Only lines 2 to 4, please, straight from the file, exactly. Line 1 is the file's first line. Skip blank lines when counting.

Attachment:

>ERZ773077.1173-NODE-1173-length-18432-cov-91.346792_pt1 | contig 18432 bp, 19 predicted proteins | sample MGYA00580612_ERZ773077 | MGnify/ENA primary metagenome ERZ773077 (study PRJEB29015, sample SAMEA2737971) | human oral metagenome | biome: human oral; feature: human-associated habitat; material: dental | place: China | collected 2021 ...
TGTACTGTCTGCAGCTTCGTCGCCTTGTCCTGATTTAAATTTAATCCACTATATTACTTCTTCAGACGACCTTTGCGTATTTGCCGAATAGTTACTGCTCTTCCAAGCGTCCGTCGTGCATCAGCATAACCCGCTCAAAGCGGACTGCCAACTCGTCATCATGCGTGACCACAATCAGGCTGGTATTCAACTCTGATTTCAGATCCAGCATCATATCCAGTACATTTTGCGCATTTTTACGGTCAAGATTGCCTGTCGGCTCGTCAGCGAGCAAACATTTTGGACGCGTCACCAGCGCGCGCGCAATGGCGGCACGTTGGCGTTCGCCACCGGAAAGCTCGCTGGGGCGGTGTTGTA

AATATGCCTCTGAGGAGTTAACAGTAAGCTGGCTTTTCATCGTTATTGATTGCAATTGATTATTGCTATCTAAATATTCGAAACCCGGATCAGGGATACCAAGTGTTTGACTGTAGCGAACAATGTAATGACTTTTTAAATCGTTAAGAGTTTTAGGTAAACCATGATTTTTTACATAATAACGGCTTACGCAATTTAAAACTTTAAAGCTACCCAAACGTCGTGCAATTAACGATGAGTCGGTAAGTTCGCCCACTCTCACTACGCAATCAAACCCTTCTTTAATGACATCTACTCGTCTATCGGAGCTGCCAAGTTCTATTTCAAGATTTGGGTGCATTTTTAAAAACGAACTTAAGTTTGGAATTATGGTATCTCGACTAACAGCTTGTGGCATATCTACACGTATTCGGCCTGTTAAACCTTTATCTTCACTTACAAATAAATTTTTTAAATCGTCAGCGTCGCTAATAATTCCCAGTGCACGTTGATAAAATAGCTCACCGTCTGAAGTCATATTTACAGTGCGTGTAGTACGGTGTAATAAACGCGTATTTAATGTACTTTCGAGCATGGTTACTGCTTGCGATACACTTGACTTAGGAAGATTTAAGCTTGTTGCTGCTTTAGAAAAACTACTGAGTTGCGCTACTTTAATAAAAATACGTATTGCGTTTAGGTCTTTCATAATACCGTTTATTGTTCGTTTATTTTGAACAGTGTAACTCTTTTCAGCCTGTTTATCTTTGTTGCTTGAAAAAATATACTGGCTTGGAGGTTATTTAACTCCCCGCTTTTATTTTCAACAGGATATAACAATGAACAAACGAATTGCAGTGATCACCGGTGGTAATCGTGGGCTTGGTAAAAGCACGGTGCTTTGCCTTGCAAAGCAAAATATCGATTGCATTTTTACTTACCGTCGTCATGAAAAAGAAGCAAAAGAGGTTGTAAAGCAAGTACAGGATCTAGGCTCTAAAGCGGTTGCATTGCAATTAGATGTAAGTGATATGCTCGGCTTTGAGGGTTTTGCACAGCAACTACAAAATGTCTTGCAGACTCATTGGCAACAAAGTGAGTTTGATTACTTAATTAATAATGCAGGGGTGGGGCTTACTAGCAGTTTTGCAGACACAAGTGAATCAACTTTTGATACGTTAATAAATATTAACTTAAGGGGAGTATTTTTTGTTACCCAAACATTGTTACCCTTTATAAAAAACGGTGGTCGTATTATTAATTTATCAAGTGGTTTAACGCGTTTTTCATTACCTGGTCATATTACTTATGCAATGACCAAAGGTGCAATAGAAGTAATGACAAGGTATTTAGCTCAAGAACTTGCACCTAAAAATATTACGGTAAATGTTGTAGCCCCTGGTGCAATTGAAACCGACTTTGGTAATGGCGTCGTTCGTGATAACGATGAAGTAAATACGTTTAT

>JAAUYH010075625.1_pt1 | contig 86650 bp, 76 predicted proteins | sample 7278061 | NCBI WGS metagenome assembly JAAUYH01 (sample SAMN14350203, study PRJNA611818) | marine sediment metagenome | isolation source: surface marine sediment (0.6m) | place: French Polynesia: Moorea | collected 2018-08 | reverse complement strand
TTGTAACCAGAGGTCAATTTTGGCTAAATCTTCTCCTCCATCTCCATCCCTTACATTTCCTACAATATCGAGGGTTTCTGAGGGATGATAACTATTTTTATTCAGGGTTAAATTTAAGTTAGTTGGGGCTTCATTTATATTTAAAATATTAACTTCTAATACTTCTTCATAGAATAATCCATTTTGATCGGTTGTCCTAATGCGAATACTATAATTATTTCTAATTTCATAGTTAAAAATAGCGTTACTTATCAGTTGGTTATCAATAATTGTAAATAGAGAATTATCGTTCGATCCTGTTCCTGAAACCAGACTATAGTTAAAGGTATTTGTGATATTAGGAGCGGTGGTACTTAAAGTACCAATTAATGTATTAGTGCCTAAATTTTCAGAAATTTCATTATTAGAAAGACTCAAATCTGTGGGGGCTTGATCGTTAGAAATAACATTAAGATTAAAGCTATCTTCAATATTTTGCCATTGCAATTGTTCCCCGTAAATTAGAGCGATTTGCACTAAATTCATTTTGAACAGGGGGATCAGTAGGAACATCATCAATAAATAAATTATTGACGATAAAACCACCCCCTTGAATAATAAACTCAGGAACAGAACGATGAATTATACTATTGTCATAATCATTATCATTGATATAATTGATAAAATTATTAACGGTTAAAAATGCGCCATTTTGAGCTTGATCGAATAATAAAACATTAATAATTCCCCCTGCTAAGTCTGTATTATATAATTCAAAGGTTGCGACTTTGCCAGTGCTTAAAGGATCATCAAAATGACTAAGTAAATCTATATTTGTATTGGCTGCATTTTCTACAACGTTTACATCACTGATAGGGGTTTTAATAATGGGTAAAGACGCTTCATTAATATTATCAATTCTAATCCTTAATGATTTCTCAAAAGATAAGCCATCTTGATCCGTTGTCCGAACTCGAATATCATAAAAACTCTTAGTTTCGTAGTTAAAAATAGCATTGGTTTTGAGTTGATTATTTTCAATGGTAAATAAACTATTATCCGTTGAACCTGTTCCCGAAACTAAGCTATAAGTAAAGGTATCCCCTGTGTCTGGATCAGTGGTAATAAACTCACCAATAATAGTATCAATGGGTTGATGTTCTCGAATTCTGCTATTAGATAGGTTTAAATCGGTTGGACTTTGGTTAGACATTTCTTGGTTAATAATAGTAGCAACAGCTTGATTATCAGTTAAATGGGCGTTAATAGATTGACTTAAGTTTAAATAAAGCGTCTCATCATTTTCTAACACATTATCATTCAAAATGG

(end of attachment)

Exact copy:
TGTACTGTCTGCAGCTTCGTCGCCTTGTCCTGATTTAAATTTAATCCACTATATTACTTCTTCAGACGACCTTTGCGTATTTGCCGAATAGTTACTGCTCTTCCAAGCGTCCGTCGTGCATCAGCATAACCCGCTCAAAGCGGACTGCCAACTCGTCATCATGCGTGACCACAATCAGGCTGGTATTCAACTCTGATTTCAGATCCAGCATCATATCCAGTACATTTTGCGCATTTTTACGGTCAAGATTGCCTGTCGGCTCGTCAGCGAGCAAACATTTTGGACGCGTCACCAGCGCGCGCGCAATGGCGGCACGTTGGCGTTCGCCACCGGAAAGCTCGCTGGGGCGGTGTTGTA

AATATGCCTCTGAGGAGTTAACAGTAAGCTGGCTTTTCATCGTTATTGATTGCAATTGATTATTGCTATCTAAATATTCGAAACCCGGATCAGGGATACCAAGTGTTTGACTGTAGCGAACAATGTAATGACTTTTTAAATCGTTAAGAGTTTTAGGTAAACCATGATTTTTTACATAATAACGGCTTACGCAATTTAAAACTTTAAAGCTACCCAAACGTCGTGCAATTAACGATGAGTCGGTAAGTTCGCCCACTCTCACTACGCAATCAAACCCTTCTTTAATGACATCTACTCGTCTATCGGAGCTGCCAAGTTCTATTTCAAGATTTGGGTGCATTTTTAAAAACGAACTTAAGTTTGGAATTATGGTATCTCGACTAACAGCTTGTGGCATATCTACACGTATTCGGCCTGTTAAACCTTTATCTTCACTTACAAATAAATTTTTTAAATCGTCAGCGTCGCTAATAATTCCCAGTGCACGTTGATAAAATAGCTCACCGTCTGAAGTCATATTTACAGTGCGTGTAGTACGGTGTAATAAACGCGTATTTAATGTACTTTCGAGCATGGTTACTGCTTGCGATACACTTGACTTAGGAAGATTTAAGCTTGTTGCTGCTTTAGAAAAACTACTGAGTTGCGCTACTTTAATAAAAATACGTATTGCGTTTAGGTCTTTCATAATACCGTTTATTGTTCGTTTATTTTGAACAGTGTAACTCTTTTCAGCCTGTTTATCTTTGTTGCTTGAAAAAATATACTGGCTTGGAGGTTATTTAACTCCCCGCTTTTATTTTCAACAGGATATAACAATGAACAAACGAATTGCAGTGATCACCGGTGGTAATCGTGGGCTTGGTAAAAGCACGGTGCTTTGCCTTGCAAAGCAAAATATCGATTGCATTTTTACTTACCGTCGTCATGAAAAAGAAGCAAAAGAGGTTGTAAAGCAAGTACAGGATCTAGGCTCTAAAGCGGTTGCATTGCAATTAGATGTAAGTGATATGCTCGGCTTTGAGGGTTTTGCACAGCAACTACAAAATGTCTTGCAGACTCATTGGCAACAAAGTGAGTTTGATTACTTAATTAATAATGCAGGGGTGGGGCTTACTAGCAGTTTTGCAGACACAAGTGAATCAACTTTTGATACGTTAATAAATATTAACTTAAGGGGAGTATTTTTTGTTACCCAAACATTGTTACCCTTTATAAAAAACGGTGGTCGTATTATTAATTTATCAAGTGGTTTAACGCGTTTTTCATTACCTGGTCATATTACTTATGCAATGACCAAAGGTGCAATAGAAGTAATGACAAGGTATTTAGCTCAAGAACTTGCACCTAAAAATATTACGGTAAATGTTGTAGCCCCTGGTGCAATTGAAACCGACTTTGGTAATGGCGTCGTTCGTGATAACGATGAAGTAAATACGTTTAT

>JAAUYH010075625.1_pt1 | contig 86650 bp, 76 predicted proteins | sample 7278061 | NCBI WGS metagenome assembly JAAUYH01 (sample SAMN14350203, study PRJNA611818) | marine sediment metagenome | isolation source: surface marine sediment (0.6m) | place: French Polynesia: Moorea | collected 2018-08 | reverse complement strand